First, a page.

Mother’s Day 2017

My mom. I miss her. She was many things: Irish mother of the year, beautician, wife, nana, den mother, girl scout leader, a nurse in the army, and the list goes on and on. But, above all that, she was my mother.

We didn’t always see eye to eye, and there were times when I did not always agree with her. However, she was my mother, and she raised us all as best she could. She worked hard raising 8 children in that house with only 4 bedrooms and 1 bathroom. (Looking back, that house seemed so huge when we were little.)

She worked hard at home, and when needed, she worked hard outside of the home. We didn’t always have what we wanted, but we always had what we needed. Did I agree with every decision she ever made, or every punishment she put forward? No. Did I agree with every “harsh” word when she would tell us like it is? No. Did I dare question any of it? No. Did I disrespect her in any way? No. Did I try to “punish” her just for revenge, or make her feel guilty for anything? No. Why? Because she was my mother…..not my buddy, not my pal. And everything she did, everything she fought for, was for the good of us kids. She wanted us to be the best adults we knew how to be. Being a mother does not come with an instruction manual. The last thing my mother and I did together was plan the Roland family reunion in 2001. A few weeks later, she was dead. Love your mother and respect her…..because some day, you may not have her around.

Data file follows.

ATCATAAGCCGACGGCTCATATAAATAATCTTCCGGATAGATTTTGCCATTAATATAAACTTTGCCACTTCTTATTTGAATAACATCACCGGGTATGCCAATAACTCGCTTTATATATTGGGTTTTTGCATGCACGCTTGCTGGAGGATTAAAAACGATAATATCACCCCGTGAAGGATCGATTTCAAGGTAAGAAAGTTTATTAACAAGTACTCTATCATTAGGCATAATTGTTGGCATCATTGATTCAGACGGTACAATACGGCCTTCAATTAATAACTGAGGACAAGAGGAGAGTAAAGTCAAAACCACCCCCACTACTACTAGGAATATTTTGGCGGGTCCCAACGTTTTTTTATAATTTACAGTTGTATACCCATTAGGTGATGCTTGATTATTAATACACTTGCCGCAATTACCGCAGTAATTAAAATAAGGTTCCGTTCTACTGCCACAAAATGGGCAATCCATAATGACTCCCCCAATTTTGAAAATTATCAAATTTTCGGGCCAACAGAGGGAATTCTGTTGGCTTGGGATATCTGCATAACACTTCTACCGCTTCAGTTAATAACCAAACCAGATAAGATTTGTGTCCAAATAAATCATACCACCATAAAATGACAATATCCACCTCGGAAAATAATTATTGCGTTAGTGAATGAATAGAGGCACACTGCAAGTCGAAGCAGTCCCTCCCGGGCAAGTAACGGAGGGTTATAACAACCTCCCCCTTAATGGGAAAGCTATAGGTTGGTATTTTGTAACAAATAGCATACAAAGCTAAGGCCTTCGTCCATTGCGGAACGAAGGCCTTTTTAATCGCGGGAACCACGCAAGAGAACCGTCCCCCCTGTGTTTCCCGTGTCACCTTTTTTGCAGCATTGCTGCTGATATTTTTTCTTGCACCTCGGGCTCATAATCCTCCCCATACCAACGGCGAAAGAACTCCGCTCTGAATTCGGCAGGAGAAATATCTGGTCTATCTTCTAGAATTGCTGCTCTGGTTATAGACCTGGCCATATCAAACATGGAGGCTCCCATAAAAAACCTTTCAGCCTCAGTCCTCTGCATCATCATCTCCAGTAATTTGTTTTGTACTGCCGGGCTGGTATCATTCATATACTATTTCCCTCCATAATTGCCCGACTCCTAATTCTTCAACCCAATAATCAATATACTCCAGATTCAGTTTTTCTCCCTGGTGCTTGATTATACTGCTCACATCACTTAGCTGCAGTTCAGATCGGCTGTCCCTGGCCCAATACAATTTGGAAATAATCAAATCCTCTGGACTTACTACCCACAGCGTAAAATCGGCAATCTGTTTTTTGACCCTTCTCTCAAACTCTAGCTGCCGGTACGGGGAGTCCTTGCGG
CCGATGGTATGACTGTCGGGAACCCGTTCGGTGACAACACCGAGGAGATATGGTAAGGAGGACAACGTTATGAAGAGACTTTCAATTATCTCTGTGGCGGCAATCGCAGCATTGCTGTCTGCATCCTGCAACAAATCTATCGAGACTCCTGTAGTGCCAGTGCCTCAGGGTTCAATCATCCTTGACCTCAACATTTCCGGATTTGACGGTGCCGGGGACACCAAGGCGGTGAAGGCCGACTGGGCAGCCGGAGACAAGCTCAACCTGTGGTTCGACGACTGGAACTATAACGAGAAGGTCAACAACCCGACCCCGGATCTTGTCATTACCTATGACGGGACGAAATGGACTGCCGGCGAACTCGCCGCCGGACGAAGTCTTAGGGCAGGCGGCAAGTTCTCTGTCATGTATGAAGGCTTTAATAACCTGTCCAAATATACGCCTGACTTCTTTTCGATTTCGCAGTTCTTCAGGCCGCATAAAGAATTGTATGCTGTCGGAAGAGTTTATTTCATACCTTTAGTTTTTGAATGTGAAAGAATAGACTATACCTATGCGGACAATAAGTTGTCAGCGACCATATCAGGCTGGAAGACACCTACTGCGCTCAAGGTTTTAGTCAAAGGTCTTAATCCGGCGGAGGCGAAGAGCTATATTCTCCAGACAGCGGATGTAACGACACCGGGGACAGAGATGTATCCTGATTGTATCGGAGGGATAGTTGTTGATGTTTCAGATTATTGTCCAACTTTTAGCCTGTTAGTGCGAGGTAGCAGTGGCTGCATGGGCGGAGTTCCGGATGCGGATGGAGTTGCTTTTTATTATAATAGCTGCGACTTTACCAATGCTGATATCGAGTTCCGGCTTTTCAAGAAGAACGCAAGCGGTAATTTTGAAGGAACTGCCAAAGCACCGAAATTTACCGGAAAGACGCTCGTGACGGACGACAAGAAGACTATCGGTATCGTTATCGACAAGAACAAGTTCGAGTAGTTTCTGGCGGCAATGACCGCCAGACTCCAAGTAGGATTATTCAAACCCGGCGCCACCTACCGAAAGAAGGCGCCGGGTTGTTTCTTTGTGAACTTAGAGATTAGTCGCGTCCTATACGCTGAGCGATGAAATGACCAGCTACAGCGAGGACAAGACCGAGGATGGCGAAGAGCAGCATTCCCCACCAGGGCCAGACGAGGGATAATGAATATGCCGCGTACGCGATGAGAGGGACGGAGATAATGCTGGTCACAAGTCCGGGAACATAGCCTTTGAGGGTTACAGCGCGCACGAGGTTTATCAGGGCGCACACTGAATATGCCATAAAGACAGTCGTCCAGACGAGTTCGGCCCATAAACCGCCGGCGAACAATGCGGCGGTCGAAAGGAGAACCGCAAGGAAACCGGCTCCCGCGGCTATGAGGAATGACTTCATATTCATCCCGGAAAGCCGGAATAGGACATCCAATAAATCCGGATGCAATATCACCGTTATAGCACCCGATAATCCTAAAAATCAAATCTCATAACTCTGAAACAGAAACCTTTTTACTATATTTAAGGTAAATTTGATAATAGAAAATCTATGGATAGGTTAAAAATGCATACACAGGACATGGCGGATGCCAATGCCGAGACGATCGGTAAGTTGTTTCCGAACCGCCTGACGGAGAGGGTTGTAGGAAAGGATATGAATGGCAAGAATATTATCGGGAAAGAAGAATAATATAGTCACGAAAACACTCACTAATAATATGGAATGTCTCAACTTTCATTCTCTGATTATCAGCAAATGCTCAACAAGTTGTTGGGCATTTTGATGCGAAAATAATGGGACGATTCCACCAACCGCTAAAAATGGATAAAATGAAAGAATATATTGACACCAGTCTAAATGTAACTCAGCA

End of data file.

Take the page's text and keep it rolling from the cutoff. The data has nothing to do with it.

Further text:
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My Lost Ghost in the Living Room Dream

Last night was chalk full of dreams.  This one involved my mom, the house I grew up in, and the ghosts that inhabited that house.

I was asleep in my old room at 548, the house I grew up in.  We were waiting for the folks to get home from their New Years Eve celebration.  I come out to find my mom sitting in her rocking chair next to the big 3 windows in the living room.  I took a seat on the couch next to her.